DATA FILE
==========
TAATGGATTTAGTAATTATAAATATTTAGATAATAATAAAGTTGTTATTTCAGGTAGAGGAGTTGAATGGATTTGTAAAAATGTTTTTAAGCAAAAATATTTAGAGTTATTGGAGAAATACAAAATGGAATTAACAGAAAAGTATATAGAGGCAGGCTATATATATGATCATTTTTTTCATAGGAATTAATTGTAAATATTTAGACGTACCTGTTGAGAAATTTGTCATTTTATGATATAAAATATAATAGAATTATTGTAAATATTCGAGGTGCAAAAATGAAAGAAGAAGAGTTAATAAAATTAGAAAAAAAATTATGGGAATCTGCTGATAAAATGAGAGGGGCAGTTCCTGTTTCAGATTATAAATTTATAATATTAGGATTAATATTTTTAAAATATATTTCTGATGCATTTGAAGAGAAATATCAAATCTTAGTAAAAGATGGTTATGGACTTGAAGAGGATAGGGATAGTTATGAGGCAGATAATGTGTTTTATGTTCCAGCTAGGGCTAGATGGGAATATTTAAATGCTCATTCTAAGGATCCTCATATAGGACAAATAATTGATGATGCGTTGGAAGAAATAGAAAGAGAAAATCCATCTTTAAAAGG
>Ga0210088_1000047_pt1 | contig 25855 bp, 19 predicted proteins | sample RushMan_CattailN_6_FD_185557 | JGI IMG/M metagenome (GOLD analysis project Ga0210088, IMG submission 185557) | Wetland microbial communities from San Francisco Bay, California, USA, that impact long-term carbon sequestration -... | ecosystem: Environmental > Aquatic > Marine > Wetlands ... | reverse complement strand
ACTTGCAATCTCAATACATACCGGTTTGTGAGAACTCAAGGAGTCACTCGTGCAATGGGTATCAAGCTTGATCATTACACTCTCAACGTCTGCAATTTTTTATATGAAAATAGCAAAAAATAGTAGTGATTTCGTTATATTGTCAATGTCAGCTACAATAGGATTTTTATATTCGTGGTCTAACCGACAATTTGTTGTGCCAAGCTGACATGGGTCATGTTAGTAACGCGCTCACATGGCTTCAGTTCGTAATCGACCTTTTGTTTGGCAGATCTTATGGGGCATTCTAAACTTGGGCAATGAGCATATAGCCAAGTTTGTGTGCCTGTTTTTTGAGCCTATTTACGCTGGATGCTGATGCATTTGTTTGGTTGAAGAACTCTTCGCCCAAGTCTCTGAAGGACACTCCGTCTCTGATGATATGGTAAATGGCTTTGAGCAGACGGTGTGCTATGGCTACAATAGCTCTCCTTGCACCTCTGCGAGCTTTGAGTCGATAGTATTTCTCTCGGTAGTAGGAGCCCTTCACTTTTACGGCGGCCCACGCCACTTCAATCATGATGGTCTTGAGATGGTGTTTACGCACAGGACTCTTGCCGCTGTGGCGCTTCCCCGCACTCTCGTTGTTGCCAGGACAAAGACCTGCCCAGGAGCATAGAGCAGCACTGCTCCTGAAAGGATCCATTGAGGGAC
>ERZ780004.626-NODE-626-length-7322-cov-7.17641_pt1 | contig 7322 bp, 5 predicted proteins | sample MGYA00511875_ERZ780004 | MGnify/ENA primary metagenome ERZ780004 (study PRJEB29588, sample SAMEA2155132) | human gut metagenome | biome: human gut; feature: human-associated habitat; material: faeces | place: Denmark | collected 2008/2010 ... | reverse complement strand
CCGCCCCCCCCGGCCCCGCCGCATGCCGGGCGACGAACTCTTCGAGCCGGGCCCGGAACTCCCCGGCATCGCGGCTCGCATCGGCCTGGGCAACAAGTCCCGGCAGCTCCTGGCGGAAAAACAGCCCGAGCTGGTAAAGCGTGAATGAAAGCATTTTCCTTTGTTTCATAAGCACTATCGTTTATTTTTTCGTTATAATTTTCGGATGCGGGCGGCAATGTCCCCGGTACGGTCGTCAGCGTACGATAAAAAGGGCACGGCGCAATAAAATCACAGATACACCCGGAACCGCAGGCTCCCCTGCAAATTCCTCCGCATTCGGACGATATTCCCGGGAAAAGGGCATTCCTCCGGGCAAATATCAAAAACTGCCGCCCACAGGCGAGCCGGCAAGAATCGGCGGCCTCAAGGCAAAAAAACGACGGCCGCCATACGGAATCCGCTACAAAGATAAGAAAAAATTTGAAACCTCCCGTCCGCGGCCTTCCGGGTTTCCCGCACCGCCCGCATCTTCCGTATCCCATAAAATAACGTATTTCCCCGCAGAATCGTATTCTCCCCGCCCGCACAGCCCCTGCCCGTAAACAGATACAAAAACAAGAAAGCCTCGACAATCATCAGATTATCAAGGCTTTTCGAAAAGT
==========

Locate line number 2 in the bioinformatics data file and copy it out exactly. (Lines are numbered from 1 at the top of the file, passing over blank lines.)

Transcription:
>Ga0210088_1000047_pt1 | contig 25855 bp, 19 predicted proteins | sample RushMan_CattailN_6_FD_185557 | JGI IMG/M metagenome (GOLD analysis project Ga0210088, IMG submission 185557) | Wetland microbial communities from San Francisco Bay, California, USA, that impact long-term carbon sequestration -... | ecosystem: Environmental > Aquatic > Marine > Wetlands ... | reverse complement strand